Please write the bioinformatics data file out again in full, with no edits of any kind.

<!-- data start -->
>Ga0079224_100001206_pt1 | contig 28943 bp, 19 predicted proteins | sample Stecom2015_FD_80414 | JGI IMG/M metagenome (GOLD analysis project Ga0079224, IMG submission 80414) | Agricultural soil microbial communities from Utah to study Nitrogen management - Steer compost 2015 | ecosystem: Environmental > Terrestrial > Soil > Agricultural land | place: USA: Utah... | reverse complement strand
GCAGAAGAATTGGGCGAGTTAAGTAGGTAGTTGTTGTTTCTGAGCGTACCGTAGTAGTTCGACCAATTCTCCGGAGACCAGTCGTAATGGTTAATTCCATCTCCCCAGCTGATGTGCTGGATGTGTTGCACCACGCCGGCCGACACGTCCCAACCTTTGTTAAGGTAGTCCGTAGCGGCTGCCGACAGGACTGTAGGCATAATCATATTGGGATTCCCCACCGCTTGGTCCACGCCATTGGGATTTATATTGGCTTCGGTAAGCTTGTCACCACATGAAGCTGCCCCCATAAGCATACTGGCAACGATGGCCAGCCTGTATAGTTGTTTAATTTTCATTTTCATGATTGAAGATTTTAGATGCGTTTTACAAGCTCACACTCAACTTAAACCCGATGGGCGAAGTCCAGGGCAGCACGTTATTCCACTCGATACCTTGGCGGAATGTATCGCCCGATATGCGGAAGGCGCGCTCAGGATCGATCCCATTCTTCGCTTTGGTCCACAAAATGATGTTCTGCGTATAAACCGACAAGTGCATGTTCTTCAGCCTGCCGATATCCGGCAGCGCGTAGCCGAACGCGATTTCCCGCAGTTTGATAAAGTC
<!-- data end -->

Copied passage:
>Ga0079224_100001206_pt1 | contig 28943 bp, 19 predicted proteins | sample Stecom2015_FD_80414 | JGI IMG/M metagenome (GOLD analysis project Ga0079224, IMG submission 80414) | Agricultural soil microbial communities from Utah to study Nitrogen management - Steer compost 2015 | ecosystem: Environmental > Terrestrial > Soil > Agricultural land | place: USA: Utah... | reverse complement strand
GCAGAAGAATTGGGCGAGTTAAGTAGGTAGTTGTTGTTTCTGAGCGTACCGTAGTAGTTCGACCAATTCTCCGGAGACCAGTCGTAATGGTTAATTCCATCTCCCCAGCTGATGTGCTGGATGTGTTGCACCACGCCGGCCGACACGTCCCAACCTTTGTTAAGGTAGTCCGTAGCGGCTGCCGACAGGACTGTAGGCATAATCATATTGGGATTCCCCACCGCTTGGTCCACGCCATTGGGATTTATATTGGCTTCGGTAAGCTTGTCACCACATGAAGCTGCCCCCATAAGCATACTGGCAACGATGGCCAGCCTGTATAGTTGTTTAATTTTCATTTTCATGATTGAAGATTTTAGATGCGTTTTACAAGCTCACACTCAACTTAAACCCGATGGGCGAAGTCCAGGGCAGCACGTTATTCCACTCGATACCTTGGCGGAATGTATCGCCCGATATGCGGAAGGCGCGCTCAGGATCGATCCCATTCTTCGCTTTGGTCCACAAAATGATGTTCTGCGTATAAACCGACAAGTGCATGTTCTTCAGCCTGCCGATATCCGGCAGCGCGTAGCCGAACGCGATTTCCCGCAGTTTGATAAAGTC